How the Seahawks can improve pass rush along with re-signing Clowney
The talk surrounding the Seahawks leading up to the start of free agency on March 18 is what they will do to improve their pass rush from 2019 to 2020, and namely, will they be able to keep defensive end Jadeveon Clowney for years to come.
The Seahawks had just 28 sacks during the regular season and were one of four teams in the NFL who failed to record 30 sacks.
Former NFL linebacker Dave Wyman of 710 ESPN Seattle’s Bob, Dave and Moore joined John Clayton to talk about the likelihood that Clowney will remain in Seattle and what else the team needs to do to address the pass rush.
“I don’t think it’s ever been more clear in an offseason with the Seahawks than it is this year, it’s never been more obvious what they need. And I think everybody would say the same answer: it’s pass rush,” Wyman said. “If you can get a pass rush in here, and I wrote an article about it, the Seahawks, the 28 sacks they had this year, on those drives, they did not give up one touchdown … for some reason, (the pass rush) really affected that defense this year in a good way and in a bad way with just the absence of sacks.”
Clowney isn’t the only Seattle defensive linemen that will hit free agency, as defensive tackles Jarran Reed and Al Woods are both unrestricted free agents, as are Quinton Jefferson – who can line up both inside and outside – and Branden Jackson. Wyman said the majority of the offseason focus needs to be on the defensive ends.
“To me, if you can get an Al Woods-type and work in Quinton Jefferson and Poona Ford (you’ll be OK),” Wyman said. “It’s more about those guys coming off the edge. If you can get a couple of guys (in free agency and the draft) and develop a couple of guys like Rasheem Green … to me, it’s more valuable to get the edge rushers. So I’m kind of leaning towards letting Jarran Reed go out and test the market because I feel like that’s what he wants to do and then spend your money on the edge.”
Reed made it clear on social media he’s going to try and get as much money as he can, which could be a sign he walks, but Wyman says there’s plenty of optimism in terms of Clowney remaining with the Seahawks.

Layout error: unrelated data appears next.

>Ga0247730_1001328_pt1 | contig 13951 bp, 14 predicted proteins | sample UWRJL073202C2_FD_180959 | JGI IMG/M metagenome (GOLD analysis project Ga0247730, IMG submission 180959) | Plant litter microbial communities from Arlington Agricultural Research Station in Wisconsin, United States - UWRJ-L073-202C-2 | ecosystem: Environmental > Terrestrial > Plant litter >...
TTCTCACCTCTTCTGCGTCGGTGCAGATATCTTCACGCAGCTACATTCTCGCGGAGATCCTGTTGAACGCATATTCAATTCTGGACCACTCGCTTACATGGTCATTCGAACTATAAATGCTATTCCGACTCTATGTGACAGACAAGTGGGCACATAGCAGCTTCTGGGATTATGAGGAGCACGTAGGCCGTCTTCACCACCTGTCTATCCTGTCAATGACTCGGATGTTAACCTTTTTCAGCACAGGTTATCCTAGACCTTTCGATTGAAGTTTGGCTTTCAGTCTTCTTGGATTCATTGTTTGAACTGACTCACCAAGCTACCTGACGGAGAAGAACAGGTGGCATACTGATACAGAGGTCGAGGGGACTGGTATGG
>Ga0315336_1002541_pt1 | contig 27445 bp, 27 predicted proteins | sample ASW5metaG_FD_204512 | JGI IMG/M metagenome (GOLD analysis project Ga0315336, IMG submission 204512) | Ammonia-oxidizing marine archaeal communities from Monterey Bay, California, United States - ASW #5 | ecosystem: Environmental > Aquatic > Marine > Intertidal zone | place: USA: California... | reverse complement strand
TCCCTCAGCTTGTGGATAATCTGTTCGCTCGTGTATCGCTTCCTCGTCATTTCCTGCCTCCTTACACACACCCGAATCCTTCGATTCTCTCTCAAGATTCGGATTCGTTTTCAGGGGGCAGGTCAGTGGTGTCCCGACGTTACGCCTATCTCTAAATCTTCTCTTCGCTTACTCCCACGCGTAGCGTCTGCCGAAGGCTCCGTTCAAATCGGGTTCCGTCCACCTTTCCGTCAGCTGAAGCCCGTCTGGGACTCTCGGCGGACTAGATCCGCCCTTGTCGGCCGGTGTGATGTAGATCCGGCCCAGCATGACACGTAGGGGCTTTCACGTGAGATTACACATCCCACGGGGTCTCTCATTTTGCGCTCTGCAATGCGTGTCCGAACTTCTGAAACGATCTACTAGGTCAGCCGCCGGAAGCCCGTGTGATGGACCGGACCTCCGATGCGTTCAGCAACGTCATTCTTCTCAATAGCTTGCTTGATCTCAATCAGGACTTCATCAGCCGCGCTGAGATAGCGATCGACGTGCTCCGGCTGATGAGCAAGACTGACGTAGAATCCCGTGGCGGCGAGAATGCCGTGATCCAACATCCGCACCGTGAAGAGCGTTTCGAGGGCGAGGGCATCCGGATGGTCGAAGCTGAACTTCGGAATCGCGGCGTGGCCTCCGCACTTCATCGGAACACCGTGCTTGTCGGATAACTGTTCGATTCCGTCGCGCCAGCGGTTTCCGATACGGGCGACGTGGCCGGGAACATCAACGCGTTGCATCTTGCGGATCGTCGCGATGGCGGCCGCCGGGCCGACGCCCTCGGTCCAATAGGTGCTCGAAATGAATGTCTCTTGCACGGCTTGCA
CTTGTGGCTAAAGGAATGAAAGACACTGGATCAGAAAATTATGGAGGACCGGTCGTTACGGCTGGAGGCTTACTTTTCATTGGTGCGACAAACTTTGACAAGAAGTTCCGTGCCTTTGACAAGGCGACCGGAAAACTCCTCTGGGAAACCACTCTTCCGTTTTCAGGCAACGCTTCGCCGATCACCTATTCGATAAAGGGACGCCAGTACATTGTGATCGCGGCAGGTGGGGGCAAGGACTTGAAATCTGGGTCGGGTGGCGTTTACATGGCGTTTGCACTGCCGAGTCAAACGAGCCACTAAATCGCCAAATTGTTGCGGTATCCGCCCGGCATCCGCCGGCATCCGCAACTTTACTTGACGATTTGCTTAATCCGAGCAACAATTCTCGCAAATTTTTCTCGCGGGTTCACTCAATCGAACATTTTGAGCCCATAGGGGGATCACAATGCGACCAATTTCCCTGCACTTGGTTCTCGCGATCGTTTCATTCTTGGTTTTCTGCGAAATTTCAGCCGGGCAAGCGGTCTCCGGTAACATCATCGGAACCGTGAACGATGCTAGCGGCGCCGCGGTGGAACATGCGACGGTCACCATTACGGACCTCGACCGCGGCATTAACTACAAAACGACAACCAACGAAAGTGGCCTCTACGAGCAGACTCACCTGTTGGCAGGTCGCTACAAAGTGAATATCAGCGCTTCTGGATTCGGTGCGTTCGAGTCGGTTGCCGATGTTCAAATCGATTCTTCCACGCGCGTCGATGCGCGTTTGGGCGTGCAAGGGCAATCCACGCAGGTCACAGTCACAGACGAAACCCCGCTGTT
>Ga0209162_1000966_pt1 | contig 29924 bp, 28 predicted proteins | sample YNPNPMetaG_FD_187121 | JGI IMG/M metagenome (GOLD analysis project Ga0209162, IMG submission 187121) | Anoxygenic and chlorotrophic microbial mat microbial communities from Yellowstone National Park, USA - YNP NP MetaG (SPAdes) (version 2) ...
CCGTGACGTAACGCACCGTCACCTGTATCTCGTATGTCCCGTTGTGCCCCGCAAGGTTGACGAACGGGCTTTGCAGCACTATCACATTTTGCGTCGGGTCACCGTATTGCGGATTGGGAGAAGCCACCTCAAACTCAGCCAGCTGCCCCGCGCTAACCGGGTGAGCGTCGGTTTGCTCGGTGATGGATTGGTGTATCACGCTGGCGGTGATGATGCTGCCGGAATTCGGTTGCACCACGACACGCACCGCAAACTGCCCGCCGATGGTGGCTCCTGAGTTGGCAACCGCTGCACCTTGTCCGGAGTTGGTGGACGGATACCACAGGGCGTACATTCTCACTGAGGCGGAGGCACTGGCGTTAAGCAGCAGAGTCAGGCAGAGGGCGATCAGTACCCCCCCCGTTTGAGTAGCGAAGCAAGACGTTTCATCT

“It sounds like he wants to be here and to me, that indicates that he’s willing to work with them,” he said. “I don’t know how they’d structure (a contract) or maybe he takes a little bit less … what does every veteran want? … You want a chance to go to the playoffs and a chance to go win the Super Bowl … I feel like Clowney would take a little less or structure his deal so it’s friendly for the team to get a chance to be on a team that has Pete Carroll and Russell Wilson and a chance to win.”
Clayton said something to consider is that Clowney could be attractive for teams with 3-4 defenses (three defensive linemen and four linebackers) as an outside linebacker, which is what he played with the Houston Texans before they traded him to Seattle, but that Clowney likely wouldn’t want to play in that system again. That eliminates roughly half of the league.
That limits the scope to teams with 4-3 defenses, Clayton said, and it gets even more limited to teams who are ready and able to compete who also have the cap space to sign Clowney to a deal worth close to $20 million annually.
Wyman agreed that the list of legit suitors will be likely small as a result.
“I think he wants to play for a 4-3 team and he wants to play for someone that can win and for a good franchise,” Wyman said. “It narrows it down pretty clearly here and I would be surprised, really surprised, if they did not find a way to work some kind of a deal with him.”
With Clowney’s ability to disrupt both quarterbacks and run games, Wyman thinks they should target someone who’s more of a “quick-twitch” player. To do that, Seattle may have to do something they haven’t done with general manager John Schneider.
“It’d be nice to see them maybe move up in the draft and get somebody like that, because I think if you’d ask Schneider, he’d tell you the top-10 is a lot different than (the rest of the first round),” Wyman said.
Wyman also thinks the defense should be “cut loose” more than they were in 2019.
“They were kind of cautious and that’s how they played their defense last year, so maybe also you get a little bit more out of a sort of attacking brand of defense as opposed to what they did last year, which was just keeping everything in front of them,” Wyman said. “They need to be more attacking, more aggressive … a more physical brand of defense and more aggressive and I think they can get some sacks out of that.”
Listen to Wyman’s conversation with The Professor at this link or in the player below at the 19:40 mark.
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